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Gruden, general manager walk the plank

Buccaneers settle on Morris as new coach

John Gruden is looking for work after his Bucs finished 9-7.  (Associated Press / The Spokesman-Review)
John Gruden is looking for work after his Bucs finished 9-7. (Associated Press / The Spokesman-Review)
By FRED GOODALL Associated Press

TAMPA, Fla. – Hours after firing Jon Gruden in a surprise move, the Tampa Bay Buccaneers settled on defensive coordinator Raheem Morris as the new coach.

The move to promote Morris, 32, was confirmed Friday night by a person familiar with the decision who requested anonymity because the team had not scheduled an official announcement.

Gruden and general manager Bruce Allen were dismissed earlier in the day, three weeks after the team completed one of the biggest collapses in NFL history, losing four straight games following a 9-3 start, to miss the playoffs.

Director of pro personnel Mark Dominik, with the Bucs for 14 seasons, will replace Allen.

Gruden, who helped lead the Buccaneers to a victory over the Oakland Raiders in the 2003 Super Bowl, was Tampa Bay’s coach for seven years. Allen was general manager the last five seasons.

“We will be forever grateful to Jon for bringing us the Super Bowl title, and we thank Bruce for his contributions to our franchise,” Buccaneers co-chairman Joel Glazer said in a statement. “However, after careful consideration, we feel that this decision is in the best interest of our organization moving forward.”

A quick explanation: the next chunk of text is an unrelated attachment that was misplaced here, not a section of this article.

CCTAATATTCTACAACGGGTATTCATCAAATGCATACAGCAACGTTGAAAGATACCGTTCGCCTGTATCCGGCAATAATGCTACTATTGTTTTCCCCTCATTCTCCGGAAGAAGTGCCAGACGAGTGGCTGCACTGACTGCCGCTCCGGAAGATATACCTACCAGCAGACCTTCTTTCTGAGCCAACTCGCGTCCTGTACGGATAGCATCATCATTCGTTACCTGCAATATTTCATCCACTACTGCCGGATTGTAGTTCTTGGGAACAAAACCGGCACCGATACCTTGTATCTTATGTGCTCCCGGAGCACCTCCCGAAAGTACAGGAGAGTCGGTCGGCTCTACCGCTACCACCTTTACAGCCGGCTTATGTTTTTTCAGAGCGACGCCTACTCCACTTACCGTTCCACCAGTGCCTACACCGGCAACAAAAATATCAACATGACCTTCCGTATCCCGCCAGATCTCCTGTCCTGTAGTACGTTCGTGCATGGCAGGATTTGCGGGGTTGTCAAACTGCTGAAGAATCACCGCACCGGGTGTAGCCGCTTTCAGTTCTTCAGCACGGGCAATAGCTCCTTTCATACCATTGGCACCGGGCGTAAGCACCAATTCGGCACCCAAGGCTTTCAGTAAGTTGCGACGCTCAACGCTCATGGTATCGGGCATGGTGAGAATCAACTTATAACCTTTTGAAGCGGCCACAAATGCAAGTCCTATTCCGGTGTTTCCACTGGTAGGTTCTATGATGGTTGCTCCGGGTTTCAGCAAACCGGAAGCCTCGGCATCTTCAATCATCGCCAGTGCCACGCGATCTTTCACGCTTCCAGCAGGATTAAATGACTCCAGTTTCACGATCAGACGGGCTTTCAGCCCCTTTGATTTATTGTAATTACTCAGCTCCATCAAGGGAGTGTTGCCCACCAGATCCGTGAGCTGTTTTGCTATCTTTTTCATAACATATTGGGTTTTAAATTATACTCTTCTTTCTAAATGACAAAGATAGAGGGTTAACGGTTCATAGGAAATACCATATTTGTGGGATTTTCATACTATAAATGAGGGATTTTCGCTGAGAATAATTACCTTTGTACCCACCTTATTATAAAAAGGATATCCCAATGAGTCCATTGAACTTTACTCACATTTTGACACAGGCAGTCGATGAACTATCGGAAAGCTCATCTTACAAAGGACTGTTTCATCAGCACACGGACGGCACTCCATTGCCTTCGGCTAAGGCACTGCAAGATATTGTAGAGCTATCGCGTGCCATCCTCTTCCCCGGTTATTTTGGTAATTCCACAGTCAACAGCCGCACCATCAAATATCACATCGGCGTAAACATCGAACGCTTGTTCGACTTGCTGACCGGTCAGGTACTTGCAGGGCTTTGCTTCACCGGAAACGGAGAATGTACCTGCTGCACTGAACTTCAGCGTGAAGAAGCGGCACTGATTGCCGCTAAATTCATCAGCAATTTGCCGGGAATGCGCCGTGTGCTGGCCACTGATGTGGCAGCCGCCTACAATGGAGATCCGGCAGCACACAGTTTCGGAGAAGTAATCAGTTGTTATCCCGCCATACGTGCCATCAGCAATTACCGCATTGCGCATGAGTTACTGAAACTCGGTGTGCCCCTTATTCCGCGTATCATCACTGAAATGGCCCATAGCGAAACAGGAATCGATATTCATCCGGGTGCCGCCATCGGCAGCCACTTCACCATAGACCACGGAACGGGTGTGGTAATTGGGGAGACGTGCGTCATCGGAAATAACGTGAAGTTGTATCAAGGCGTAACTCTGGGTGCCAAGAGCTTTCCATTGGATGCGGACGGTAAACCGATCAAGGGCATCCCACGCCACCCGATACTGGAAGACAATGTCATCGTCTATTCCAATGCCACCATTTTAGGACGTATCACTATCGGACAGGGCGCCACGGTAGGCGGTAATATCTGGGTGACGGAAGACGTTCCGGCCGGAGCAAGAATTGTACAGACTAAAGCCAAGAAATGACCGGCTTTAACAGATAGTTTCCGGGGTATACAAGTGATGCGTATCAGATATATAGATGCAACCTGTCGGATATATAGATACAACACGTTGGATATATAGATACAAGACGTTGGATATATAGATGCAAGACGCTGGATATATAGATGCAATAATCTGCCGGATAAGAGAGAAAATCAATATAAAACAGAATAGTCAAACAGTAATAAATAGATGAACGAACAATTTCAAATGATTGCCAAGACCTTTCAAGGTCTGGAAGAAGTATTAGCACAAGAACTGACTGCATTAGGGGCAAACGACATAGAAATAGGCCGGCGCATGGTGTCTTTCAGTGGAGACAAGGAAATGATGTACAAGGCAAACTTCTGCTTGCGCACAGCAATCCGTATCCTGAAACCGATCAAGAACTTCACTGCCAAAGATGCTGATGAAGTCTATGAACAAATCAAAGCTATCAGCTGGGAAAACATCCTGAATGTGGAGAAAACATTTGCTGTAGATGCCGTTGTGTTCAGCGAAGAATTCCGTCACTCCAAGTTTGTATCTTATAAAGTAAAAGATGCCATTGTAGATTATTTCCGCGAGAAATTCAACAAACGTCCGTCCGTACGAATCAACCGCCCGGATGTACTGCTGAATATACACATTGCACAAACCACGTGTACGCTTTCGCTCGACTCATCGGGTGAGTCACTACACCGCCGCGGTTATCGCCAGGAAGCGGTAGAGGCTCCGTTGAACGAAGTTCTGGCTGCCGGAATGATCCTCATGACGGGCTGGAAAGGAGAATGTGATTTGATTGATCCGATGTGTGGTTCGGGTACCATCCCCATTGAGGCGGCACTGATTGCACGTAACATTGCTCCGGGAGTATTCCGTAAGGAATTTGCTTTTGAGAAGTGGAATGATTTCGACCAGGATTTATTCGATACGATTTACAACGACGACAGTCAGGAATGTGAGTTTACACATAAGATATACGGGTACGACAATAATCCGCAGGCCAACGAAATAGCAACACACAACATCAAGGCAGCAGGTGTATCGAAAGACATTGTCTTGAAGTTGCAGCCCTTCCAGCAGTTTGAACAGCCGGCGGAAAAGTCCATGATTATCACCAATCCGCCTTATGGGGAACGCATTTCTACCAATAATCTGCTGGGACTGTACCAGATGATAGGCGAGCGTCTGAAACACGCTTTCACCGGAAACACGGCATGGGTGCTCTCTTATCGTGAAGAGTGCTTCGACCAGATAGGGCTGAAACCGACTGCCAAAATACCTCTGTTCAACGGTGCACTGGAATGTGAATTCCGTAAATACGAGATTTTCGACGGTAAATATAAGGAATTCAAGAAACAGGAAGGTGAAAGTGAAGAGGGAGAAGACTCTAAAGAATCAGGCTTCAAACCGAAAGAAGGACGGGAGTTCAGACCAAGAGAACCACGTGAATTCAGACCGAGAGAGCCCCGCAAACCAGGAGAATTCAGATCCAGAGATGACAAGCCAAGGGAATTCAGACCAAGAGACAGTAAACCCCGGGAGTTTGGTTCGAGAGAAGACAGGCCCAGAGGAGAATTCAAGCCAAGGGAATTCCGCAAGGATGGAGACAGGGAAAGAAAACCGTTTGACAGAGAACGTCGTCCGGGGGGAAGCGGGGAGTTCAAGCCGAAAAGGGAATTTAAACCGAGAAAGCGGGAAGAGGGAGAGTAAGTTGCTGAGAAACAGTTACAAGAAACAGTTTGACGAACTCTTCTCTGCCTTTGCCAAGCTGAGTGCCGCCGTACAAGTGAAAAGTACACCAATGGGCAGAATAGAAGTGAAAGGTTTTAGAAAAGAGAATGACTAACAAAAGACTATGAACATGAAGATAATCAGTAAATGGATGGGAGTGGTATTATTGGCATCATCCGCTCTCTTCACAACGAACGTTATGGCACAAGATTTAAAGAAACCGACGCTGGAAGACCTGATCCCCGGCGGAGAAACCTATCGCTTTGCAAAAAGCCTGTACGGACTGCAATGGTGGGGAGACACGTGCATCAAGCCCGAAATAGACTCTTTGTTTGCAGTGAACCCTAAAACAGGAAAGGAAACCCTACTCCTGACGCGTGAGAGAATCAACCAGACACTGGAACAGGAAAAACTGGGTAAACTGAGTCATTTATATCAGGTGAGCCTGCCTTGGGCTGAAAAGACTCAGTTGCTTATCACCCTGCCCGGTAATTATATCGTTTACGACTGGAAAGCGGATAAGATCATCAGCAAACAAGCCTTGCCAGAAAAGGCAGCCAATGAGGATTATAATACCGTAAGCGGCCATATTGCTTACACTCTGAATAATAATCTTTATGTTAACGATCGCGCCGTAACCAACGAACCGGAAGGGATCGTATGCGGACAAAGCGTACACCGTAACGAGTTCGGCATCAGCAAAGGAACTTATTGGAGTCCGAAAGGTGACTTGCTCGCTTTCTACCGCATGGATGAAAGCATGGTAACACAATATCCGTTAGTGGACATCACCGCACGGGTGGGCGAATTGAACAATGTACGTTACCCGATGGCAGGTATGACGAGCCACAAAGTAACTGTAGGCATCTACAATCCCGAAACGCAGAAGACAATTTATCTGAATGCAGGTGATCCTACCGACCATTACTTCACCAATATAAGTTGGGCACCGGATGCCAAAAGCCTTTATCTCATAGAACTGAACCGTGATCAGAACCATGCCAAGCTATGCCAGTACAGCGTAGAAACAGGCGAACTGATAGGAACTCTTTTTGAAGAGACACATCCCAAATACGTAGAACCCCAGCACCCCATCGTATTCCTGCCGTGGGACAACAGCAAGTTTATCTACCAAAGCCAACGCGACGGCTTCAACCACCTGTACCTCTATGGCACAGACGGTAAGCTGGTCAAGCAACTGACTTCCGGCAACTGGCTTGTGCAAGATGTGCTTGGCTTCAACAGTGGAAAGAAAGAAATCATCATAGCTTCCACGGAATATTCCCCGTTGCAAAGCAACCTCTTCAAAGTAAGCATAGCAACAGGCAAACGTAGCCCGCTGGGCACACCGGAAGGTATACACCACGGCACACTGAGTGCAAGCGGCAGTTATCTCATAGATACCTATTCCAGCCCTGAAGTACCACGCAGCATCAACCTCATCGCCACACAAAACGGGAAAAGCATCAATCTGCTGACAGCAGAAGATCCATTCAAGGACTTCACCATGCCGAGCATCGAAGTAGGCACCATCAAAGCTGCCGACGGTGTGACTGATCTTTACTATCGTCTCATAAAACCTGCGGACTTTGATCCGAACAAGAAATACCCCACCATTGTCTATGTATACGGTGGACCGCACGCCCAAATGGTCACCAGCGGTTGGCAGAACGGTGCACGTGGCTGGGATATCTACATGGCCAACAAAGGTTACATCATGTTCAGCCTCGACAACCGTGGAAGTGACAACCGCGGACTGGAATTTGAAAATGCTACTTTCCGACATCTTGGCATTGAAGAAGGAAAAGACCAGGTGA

The Buccaneers were tied for first in the NFC South heading into December but finished with losses to Carolina and Atlanta on the road and San Diego and Oakland at home, where they had been 6-0. One more win would have netted a wild-card berth.

The 9-7 record gave Gruden consecutive winning records for the first time in Tampa Bay, but he missed the playoffs for the fourth time in six years.

The Glazer family fired Tony Dungy and used four high draft picks – two No. 1s and two No. 2s – and $8 million cash to pry Gruden away from the Raiders following the 2001 season. He led Tampa Bay to its only NFL title the following year, but the Bucs haven’t won a playoff game since the Super Bowl appearance.

Gruden, who had three years remaining on a contract extension he received after winning the NFC South in 2007, leaves as the winningest coach in franchise history, 60-57, including playoffs.

But since going 15-4, including the Super Bowl, Gruden went 45-53 and made quick exits from the playoffs after winning division titles in 2005 and 2007.

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